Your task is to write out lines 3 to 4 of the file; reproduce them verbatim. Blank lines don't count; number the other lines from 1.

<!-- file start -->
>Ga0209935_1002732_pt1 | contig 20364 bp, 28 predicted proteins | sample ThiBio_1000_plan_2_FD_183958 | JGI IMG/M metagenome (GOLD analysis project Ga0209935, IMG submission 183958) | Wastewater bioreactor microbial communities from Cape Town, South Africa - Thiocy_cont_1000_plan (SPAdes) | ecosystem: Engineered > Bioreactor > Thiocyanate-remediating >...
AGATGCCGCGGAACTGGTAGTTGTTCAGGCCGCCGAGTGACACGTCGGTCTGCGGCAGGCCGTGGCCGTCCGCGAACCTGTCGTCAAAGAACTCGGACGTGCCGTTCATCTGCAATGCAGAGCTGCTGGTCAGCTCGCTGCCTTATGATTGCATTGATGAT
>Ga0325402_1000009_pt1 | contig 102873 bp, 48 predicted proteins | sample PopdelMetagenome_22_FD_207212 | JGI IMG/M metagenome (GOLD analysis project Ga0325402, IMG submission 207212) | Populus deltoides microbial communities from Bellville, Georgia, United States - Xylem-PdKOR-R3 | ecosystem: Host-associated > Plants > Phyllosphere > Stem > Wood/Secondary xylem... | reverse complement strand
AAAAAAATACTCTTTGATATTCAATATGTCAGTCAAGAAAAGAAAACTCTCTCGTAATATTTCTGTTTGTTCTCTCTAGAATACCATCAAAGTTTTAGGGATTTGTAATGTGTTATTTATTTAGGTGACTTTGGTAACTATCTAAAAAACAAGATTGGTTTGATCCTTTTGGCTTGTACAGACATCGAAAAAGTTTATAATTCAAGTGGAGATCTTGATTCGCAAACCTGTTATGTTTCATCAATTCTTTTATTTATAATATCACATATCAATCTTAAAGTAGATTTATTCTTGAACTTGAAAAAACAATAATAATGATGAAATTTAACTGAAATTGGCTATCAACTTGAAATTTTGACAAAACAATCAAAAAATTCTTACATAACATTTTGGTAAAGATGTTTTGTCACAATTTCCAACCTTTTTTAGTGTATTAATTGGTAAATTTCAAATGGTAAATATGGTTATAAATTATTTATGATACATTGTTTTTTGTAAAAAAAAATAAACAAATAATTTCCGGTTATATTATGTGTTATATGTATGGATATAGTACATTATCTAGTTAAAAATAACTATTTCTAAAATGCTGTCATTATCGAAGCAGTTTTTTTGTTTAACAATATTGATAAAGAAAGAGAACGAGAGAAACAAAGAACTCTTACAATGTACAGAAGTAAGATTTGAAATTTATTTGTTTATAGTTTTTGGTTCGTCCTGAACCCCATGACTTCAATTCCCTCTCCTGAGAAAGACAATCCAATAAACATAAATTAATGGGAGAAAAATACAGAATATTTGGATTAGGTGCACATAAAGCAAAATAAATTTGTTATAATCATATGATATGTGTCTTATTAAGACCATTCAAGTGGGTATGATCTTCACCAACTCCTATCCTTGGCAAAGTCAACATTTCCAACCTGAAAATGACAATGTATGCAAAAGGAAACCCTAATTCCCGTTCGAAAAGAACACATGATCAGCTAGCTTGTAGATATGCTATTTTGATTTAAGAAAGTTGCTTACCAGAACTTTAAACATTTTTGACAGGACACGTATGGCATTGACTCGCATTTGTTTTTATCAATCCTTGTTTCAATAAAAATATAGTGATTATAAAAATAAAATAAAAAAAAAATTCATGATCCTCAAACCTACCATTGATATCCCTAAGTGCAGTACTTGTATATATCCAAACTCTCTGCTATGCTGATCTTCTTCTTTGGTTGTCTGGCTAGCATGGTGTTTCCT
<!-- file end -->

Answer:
>Ga0325402_1000009_pt1 | contig 102873 bp, 48 predicted proteins | sample PopdelMetagenome_22_FD_207212 | JGI IMG/M metagenome (GOLD analysis project Ga0325402, IMG submission 207212) | Populus deltoides microbial communities from Bellville, Georgia, United States - Xylem-PdKOR-R3 | ecosystem: Host-associated > Plants > Phyllosphere > Stem > Wood/Secondary xylem... | reverse complement strand
AAAAAAATACTCTTTGATATTCAATATGTCAGTCAAGAAAAGAAAACTCTCTCGTAATATTTCTGTTTGTTCTCTCTAGAATACCATCAAAGTTTTAGGGATTTGTAATGTGTTATTTATTTAGGTGACTTTGGTAACTATCTAAAAAACAAGATTGGTTTGATCCTTTTGGCTTGTACAGACATCGAAAAAGTTTATAATTCAAGTGGAGATCTTGATTCGCAAACCTGTTATGTTTCATCAATTCTTTTATTTATAATATCACATATCAATCTTAAAGTAGATTTATTCTTGAACTTGAAAAAACAATAATAATGATGAAATTTAACTGAAATTGGCTATCAACTTGAAATTTTGACAAAACAATCAAAAAATTCTTACATAACATTTTGGTAAAGATGTTTTGTCACAATTTCCAACCTTTTTTAGTGTATTAATTGGTAAATTTCAAATGGTAAATATGGTTATAAATTATTTATGATACATTGTTTTTTGTAAAAAAAAATAAACAAATAATTTCCGGTTATATTATGTGTTATATGTATGGATATAGTACATTATCTAGTTAAAAATAACTATTTCTAAAATGCTGTCATTATCGAAGCAGTTTTTTTGTTTAACAATATTGATAAAGAAAGAGAACGAGAGAAACAAAGAACTCTTACAATGTACAGAAGTAAGATTTGAAATTTATTTGTTTATAGTTTTTGGTTCGTCCTGAACCCCATGACTTCAATTCCCTCTCCTGAGAAAGACAATCCAATAAACATAAATTAATGGGAGAAAAATACAGAATATTTGGATTAGGTGCACATAAAGCAAAATAAATTTGTTATAATCATATGATATGTGTCTTATTAAGACCATTCAAGTGGGTATGATCTTCACCAACTCCTATCCTTGGCAAAGTCAACATTTCCAACCTGAAAATGACAATGTATGCAAAAGGAAACCCTAATTCCCGTTCGAAAAGAACACATGATCAGCTAGCTTGTAGATATGCTATTTTGATTTAAGAAAGTTGCTTACCAGAACTTTAAACATTTTTGACAGGACACGTATGGCATTGACTCGCATTTGTTTTTATCAATCCTTGTTTCAATAAAAATATAGTGATTATAAAAATAAAATAAAAAAAAAATTCATGATCCTCAAACCTACCATTGATATCCCTAAGTGCAGTACTTGTATATATCCAAACTCTCTGCTATGCTGATCTTCTTCTTTGGTTGTCTGGCTAGCATGGTGTTTCCT